Frederic Lix has illustrated a church full of women
with many activities going on all at once. As this meeting takes
place there seem to be many social classes defined and illustrated
within the drawing.
Whose that Lady (the speaker): The
one woman who stands out from all the rest is the women in the highest
position, she stands on a balcony above all the other women under
the same church. Her stance is strong as she raises her left hand,
almost to quiet the crowd and gain attention. Obviously a speaker,
she might have been in the middle of a very important speech and
might have aroused the women in the church to create a commotion.
Her attire is not of the poor class, perhaps not even the working
class, but she seems to be a representative for the poor and working
class. Her hat and dress with ruffles show that her clothes have
been tailored and that she is a person somewhat important to the
rest of the women attending the meeting. She is the main focus of
the picture, however, if one were to look at the picture for more
than a few seconds they would notice all the commotion going on
Among the sea of
women stands out groups in the foreground...
The women on the right hand side pointing her left arm towards the
speaker. She is indicating that the women on the balcony needs everyone's
attention. Her bandana-covered head indicates she is not of the
same social level as the speaker (the speaker wears a fancy hat).
Her occupation probably consists of a laundress or a seamstress
told by the clothes she wears.
The next two women below, in the right hand corner, are the next
to come into focus. One clutches her child and stands leaning back.
Her face shows a protective innocent look as to shelter her child
from the lady who stands with hand on hips. This second lady has
a strong stance, almost like a mother-figure punishing her daughter.
As she pulls at some of her apron it seems as though she interrogates
that women with a child. (These two women might indicate the relationship
between a Dame Visiteuse and a mother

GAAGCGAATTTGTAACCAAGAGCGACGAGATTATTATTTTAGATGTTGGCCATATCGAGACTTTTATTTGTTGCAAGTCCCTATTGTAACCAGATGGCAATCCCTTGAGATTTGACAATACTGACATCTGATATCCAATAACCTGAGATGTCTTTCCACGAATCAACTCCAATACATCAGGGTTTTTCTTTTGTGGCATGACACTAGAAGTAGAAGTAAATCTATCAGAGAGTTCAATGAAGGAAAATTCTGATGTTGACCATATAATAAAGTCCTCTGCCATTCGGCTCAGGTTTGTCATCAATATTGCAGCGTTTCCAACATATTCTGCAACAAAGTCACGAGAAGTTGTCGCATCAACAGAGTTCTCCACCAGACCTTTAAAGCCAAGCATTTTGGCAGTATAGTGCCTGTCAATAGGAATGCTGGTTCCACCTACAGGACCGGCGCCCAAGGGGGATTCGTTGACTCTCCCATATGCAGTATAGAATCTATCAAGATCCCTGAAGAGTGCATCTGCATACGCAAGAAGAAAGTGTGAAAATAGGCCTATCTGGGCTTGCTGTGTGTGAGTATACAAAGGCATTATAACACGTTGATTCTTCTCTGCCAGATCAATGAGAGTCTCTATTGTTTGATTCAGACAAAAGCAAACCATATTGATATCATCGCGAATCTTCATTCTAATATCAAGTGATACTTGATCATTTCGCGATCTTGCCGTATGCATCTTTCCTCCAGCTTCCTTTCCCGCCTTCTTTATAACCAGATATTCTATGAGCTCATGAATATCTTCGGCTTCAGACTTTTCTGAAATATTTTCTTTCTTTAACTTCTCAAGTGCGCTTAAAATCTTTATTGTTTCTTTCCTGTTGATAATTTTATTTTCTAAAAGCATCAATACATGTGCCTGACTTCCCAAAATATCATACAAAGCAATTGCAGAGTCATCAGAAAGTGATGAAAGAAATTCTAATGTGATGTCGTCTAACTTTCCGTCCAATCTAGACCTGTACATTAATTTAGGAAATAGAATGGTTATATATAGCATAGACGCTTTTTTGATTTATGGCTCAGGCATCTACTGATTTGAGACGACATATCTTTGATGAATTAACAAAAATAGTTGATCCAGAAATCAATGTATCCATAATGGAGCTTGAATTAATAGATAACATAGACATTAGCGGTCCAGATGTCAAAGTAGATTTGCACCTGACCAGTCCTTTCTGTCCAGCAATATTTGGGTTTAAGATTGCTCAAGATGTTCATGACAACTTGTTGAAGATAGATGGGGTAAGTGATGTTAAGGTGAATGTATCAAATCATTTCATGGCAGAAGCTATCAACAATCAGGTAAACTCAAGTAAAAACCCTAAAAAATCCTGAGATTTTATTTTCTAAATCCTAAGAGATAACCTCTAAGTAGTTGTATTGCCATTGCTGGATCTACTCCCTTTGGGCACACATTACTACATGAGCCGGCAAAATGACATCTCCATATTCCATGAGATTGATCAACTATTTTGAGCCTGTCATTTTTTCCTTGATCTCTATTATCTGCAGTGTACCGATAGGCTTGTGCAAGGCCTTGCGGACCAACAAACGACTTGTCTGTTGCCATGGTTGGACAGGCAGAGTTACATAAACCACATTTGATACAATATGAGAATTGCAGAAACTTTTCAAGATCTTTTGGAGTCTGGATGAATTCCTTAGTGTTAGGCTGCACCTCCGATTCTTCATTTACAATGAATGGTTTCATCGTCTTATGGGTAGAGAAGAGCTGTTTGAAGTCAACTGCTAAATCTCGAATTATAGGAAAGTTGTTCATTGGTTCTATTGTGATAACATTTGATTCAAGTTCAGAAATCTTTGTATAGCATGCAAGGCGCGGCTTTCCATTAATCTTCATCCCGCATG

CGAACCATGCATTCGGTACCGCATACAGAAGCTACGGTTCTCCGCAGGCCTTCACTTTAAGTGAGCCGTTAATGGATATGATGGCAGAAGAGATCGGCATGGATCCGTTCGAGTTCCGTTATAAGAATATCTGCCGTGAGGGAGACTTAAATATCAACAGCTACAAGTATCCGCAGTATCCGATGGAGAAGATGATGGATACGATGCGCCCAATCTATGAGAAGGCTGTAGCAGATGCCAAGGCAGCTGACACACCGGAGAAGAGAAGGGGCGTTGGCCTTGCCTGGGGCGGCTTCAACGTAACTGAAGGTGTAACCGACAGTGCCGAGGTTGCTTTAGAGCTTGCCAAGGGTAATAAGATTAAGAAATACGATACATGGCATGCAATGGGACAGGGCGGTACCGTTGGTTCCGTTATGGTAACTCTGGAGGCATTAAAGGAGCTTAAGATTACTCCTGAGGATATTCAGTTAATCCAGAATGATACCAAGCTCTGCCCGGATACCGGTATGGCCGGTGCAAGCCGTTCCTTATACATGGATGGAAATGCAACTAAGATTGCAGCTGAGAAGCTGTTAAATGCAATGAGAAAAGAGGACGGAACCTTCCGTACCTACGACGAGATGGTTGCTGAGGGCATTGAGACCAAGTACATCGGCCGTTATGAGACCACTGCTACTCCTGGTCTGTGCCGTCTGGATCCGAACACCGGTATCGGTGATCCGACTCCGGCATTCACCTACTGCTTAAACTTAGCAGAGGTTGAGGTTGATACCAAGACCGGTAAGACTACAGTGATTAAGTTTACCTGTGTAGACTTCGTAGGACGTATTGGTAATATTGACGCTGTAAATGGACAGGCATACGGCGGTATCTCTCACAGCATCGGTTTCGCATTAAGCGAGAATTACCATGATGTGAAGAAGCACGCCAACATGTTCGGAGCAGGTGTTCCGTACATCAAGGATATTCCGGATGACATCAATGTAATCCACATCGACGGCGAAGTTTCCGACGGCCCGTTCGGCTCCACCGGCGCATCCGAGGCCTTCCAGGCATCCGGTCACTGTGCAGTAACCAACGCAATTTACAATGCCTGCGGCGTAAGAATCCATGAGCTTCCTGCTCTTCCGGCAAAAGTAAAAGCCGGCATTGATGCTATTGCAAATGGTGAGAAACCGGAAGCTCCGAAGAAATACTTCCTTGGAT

she is inspecting. The Dame visiteuse represents an older women
interrogating the younger woman.)
Center Circle: Right below "the
speaker" (in focus) sits a group of ladies who are older and
in rages. Some of the focus is on the lady turned to the outside
of the circle with the child on her lap and finger pointing upwards.
The lady to her right is covered in a shawl, and sitting on what
seems to be a wooden stool. These ladies are not aroused but they
seem to represent the older women of the poor class, they have lived
through many things and are too old to actively participate in the
events going on, but they came to show their support. (The same
goes for the older lady in the bottom left hand corner)
A Younger Generation: All along the
left side of the picture stands young women intently listening to
the speaker or observing the events taking place within the church.
One woman has her head arched forward, ears turned towards the commotion
taking it all in. These women represent the younger activists who
saw women's rights as something to fight for and something new.
The Analysis: An
empowering picture of a women's club meeting. It's interesting how
a male choose to create a scene about a women's club meeting in
a time where female activists weren't taken seriously. Lix creates
a picture almost poking fun at some stereotypes of women at the
same time creating a picture of women in power The whole picture
shows a chaotic meeting, if sound was added to the picture on might
infer that you could barely hear the woman standing right next to
you. Lix draws some of his female characters turned away from the
speaker, talking to another person, and some just present and sitting
there blocking things out. He is saying that women don't pay attention,
its more of a social setting to gossip and than a rally meeting.
Children are brought from the home to this meeting to show how the
mother can never really be in charge of things b/c she always has
the burden of being the women; the barer of children. Lix plays
on a stereotype of the poor women in his picture of the women's
meeting. He acknowledges that women can have meetings, however,
he ridicules them for being women. Almost the idea that they can
have meetings, not not like men's meeting where everything might
be more organized. A meeting where everyone is paying attention
and no children from the home are brought.